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Old 15th May 2013, 12:07 PM   #1
Frarun is offline Frarun  Poland
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Default PSU noise - distance between blocks - cables length

Hi. I have some distance between power-AMP and Torroid inside my enclosure. I need to use a longer cables between two blocks of PSU. Which one configuration will be the best concerning noise generated by cables:

1. AMP(local small cap) <-----------> BigCaps<-> rectifier<->Torroid
2. AMP(local small cap) <-> BigCaps <----------->rectifier<->Torroid
3. AMP(local small cap) <-> BigCaps <->rectifier<----------->Torroid

I need to note the PSU is inside a small enclosure with preamp and some LCD inside. I observed twice the trashy signs on the LCD. The LCD is mounted really close to the rectifier (and AC cables), and I am not sure now if this can be related to some high current spikes, or something different... Is it possible this PSU cables can impact TTL level on the LCD cables? This is like max 2-3 Ampers only...
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Old 15th May 2013, 12:41 PM   #2
DF96 is offline DF96  England
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1 will be best. 2 and 3 will be roughly equally bad, as both send charging pulses over a long cable.
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Old 15th May 2013, 02:14 PM   #3
Frarun is offline Frarun  Poland
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Thanks. I will go for 1. But could you acknowledge these pulses may induct such high noise/spikes on TTL lines to have impact on 0/1 logic?
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Old 15th May 2013, 03:01 PM   #4
DF96 is offline DF96  England
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TTL is fairly robust but spikes could create trouble. Circuit loops carrying charging pulses should always be as small as possible, and as far from other stuff as possible.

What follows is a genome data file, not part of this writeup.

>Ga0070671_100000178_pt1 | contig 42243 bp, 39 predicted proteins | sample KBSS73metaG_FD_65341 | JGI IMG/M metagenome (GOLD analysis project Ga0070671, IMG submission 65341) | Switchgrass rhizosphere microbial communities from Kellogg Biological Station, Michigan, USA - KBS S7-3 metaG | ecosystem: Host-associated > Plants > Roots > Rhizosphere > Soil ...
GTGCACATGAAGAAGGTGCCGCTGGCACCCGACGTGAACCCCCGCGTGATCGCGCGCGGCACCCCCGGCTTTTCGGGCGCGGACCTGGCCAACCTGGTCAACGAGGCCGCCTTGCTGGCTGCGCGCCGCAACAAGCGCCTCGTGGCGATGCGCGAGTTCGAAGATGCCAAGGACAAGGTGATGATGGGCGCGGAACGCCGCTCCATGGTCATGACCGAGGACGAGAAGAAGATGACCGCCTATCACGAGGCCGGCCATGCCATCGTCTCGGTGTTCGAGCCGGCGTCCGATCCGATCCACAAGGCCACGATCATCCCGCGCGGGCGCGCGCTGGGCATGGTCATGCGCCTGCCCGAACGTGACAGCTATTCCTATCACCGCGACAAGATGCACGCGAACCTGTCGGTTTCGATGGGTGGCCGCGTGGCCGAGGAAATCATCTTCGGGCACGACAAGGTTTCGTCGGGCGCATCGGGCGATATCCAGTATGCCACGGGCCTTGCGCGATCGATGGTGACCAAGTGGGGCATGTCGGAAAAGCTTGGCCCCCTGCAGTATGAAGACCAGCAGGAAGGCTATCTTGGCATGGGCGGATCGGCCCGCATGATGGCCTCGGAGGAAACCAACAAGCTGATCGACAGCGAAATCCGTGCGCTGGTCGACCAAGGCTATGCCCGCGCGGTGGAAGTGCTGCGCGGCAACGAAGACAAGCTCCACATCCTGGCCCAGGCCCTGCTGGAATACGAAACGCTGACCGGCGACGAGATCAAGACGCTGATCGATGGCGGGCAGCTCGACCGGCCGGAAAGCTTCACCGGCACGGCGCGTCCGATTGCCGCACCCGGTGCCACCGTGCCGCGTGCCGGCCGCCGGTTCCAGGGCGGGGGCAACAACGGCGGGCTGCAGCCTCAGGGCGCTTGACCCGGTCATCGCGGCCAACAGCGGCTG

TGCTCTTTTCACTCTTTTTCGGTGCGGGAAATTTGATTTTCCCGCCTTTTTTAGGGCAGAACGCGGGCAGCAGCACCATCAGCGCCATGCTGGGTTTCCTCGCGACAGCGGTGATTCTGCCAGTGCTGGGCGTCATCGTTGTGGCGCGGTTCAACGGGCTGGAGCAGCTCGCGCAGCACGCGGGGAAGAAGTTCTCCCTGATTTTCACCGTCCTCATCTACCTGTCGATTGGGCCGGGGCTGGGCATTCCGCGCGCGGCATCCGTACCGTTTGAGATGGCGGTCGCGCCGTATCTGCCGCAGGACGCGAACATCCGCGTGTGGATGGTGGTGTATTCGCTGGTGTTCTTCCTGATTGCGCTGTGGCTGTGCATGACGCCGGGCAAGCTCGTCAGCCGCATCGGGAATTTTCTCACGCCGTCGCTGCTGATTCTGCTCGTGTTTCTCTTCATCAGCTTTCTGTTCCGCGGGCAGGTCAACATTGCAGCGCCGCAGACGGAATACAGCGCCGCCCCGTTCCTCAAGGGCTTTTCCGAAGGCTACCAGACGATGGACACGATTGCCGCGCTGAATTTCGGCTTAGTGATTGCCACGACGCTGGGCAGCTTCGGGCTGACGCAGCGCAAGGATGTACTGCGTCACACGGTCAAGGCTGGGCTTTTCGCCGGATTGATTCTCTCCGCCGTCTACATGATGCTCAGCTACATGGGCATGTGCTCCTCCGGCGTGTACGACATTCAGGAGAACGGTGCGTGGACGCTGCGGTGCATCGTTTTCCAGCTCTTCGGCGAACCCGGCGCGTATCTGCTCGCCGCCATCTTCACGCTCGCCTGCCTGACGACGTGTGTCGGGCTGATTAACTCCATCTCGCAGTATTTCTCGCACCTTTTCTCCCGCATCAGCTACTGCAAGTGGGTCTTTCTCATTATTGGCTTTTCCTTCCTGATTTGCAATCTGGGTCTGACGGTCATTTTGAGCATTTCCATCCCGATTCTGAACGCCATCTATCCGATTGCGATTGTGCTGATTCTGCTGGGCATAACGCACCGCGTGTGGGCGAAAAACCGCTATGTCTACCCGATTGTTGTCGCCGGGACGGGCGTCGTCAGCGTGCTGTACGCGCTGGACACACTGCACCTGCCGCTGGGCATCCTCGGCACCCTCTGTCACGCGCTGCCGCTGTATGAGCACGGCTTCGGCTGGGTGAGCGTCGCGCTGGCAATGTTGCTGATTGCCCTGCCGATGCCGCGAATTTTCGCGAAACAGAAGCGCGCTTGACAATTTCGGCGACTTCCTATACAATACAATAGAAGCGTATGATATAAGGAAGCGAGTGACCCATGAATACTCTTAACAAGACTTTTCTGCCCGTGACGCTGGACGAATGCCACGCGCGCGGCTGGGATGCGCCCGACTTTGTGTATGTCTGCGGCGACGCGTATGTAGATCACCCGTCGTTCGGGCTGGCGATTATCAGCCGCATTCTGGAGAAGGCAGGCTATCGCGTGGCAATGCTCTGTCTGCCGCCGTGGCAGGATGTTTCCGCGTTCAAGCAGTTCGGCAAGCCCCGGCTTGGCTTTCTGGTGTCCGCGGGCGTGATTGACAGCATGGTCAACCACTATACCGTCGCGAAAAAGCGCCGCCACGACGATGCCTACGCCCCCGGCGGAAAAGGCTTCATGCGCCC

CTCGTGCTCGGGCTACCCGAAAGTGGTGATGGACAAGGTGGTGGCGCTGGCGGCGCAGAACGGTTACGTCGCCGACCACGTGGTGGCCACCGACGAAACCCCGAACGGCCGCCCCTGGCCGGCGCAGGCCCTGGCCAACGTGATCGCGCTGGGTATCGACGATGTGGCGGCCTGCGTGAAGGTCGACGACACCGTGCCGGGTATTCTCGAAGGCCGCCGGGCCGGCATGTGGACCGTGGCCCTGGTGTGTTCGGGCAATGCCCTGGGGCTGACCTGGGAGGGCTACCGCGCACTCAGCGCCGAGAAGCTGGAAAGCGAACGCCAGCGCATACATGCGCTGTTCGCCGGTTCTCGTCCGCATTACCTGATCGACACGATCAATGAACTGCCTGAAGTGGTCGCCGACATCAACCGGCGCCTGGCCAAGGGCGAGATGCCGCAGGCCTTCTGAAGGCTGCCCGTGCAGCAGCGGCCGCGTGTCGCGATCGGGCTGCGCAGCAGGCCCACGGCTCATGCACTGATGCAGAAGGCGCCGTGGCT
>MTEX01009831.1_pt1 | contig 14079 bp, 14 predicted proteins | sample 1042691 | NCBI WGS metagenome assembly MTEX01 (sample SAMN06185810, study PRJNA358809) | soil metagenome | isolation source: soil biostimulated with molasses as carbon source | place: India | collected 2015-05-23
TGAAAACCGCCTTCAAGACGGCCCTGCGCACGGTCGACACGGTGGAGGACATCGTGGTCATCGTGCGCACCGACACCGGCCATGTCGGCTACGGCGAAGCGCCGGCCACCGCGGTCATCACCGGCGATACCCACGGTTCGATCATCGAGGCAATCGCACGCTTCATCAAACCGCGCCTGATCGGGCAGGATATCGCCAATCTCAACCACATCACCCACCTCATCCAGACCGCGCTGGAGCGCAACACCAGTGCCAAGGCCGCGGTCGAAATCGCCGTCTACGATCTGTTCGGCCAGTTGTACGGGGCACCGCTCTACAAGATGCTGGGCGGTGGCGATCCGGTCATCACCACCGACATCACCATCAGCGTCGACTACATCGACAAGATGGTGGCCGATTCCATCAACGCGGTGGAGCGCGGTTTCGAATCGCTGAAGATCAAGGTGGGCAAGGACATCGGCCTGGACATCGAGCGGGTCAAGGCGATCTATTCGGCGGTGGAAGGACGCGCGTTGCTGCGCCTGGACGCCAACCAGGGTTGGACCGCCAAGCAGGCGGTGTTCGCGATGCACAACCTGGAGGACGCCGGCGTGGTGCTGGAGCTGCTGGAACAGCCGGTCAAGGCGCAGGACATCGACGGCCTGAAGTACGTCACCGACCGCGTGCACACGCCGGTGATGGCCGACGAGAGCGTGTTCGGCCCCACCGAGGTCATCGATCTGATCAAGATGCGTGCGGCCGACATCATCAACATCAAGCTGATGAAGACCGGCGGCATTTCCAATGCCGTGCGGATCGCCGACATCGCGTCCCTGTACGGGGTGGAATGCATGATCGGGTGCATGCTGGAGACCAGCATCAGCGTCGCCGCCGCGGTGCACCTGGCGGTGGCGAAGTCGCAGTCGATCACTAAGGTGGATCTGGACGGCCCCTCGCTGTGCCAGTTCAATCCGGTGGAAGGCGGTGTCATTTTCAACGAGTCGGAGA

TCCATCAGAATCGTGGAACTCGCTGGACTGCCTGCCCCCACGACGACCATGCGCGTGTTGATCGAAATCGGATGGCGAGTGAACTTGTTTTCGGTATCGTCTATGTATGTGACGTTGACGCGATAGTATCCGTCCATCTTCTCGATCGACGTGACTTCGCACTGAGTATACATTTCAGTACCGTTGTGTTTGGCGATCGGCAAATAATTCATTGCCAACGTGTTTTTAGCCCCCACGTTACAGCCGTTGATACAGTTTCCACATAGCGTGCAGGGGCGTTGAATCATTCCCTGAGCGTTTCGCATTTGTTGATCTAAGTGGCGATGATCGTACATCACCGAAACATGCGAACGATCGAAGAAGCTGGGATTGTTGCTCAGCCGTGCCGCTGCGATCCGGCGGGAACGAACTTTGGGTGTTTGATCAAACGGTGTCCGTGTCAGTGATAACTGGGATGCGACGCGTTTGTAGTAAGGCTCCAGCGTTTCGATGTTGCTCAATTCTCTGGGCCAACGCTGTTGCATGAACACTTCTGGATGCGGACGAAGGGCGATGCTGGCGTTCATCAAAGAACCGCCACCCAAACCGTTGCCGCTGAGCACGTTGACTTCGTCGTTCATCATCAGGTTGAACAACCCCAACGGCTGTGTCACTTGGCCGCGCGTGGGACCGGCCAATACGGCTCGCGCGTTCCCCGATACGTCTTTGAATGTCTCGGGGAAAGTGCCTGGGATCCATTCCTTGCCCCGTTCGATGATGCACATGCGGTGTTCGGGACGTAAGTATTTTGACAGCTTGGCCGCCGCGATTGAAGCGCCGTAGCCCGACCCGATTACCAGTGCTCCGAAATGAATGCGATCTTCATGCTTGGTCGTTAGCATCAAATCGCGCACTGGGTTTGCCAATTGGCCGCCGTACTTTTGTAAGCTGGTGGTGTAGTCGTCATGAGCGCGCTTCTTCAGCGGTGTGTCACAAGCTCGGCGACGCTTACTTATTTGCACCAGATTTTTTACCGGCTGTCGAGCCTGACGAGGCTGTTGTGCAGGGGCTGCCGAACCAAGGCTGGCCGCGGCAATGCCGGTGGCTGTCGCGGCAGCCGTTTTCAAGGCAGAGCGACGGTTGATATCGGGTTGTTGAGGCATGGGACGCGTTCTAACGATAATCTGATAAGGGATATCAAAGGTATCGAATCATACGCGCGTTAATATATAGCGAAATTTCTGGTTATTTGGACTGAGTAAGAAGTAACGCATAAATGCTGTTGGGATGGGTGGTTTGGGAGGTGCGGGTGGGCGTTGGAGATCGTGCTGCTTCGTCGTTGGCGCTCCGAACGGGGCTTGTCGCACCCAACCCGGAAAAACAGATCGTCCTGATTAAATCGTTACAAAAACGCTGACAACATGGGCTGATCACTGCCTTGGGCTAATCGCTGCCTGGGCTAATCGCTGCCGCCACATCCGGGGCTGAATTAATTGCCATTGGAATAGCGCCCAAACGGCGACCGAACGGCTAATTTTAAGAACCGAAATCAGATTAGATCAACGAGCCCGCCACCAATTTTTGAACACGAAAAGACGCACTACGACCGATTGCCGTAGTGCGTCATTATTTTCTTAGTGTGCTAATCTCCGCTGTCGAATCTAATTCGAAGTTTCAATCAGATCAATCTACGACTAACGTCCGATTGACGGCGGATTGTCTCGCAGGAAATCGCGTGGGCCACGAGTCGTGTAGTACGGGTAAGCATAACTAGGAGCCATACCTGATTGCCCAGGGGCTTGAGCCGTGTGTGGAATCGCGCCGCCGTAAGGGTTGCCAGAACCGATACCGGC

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Old 15th May 2013, 04:23 PM   #5
AndrewT is online now AndrewT  Scotland
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Quote:
Originally Posted by DF96 View Post
1 will be best. 2 and 3 will be roughly equally bad, as both send charging pulses over a long cable.
I very much agree.
The charging pulse circuit must be kept very compact and every effort taken to minimise effective loop area.

A figure of 8 loop as described by Dr Cherry is very effective in canceling the two loops that cannot be reduced to zero area alone.
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Old 16th May 2013, 12:08 PM   #6
Frarun is offline Frarun  Poland
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Exactly what I though. The TTL couldn't not be so sensitive... I have exchanged the TTL cables to be sure this part not failed. But happened again yesterday. I observed once the LCD goes trashy. This happened most likely during some signal connection/disconnection. I get the hard 'knock' in the speakers is such moment (during power-on as well).
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Old 16th May 2013, 01:49 PM   #7
Frarun is offline Frarun  Poland
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AndrewT, I don't know Dr Cherry description. Do you mean the loop between the traffo and rectifiers? It would fit to my example. For reference please look at the picture. As you can see my diodes block are not 'parallel' with the transformer. I mean the diodes and transformer cables do not make a symmetrical loops.

Click the image to open in full size.
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Old 16th May 2013, 04:07 PM   #8
AndrewT is online now AndrewT  Scotland
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I see lots of pairs and quads.
All are close coupled.
If each pair is a flow and return then you have low loop area.
I see one 5wire. Are there separating grounds between signals?Again this could mean low loop area.
I see two red wires at the bottom separated. Where are the returns for these?
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Old 17th May 2013, 02:17 PM   #9
Frarun is offline Frarun  Poland
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The cables colors are definitely misleading. There is no ground between signals. Please have look on the 1'st photo. The thick arrow shows GND. The back arrows shows the signals current. Now I see there is not only a PSU cables optimal location, but signals may be a problem as well.... Two red cables are the +DC for power-amp. 2'nd photo shows more power-DC connections... Insane loops!

Click the image to open in full size.
Click the image to open in full size.

Last edited by Frarun; 17th May 2013 at 02:31 PM.
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Old 19th May 2013, 06:14 PM   #10
gootee is offline gootee  United States
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Routing details are extremely important.

Always keep the power and ground pairs together, everywhere, as close as possible or twisted tightly together if possible. If you have space between them, they make better transmitting antennas. Similarly, any pairs that might pick up interference need to also be tightly twisted together, or else they will make better receiving antennas.
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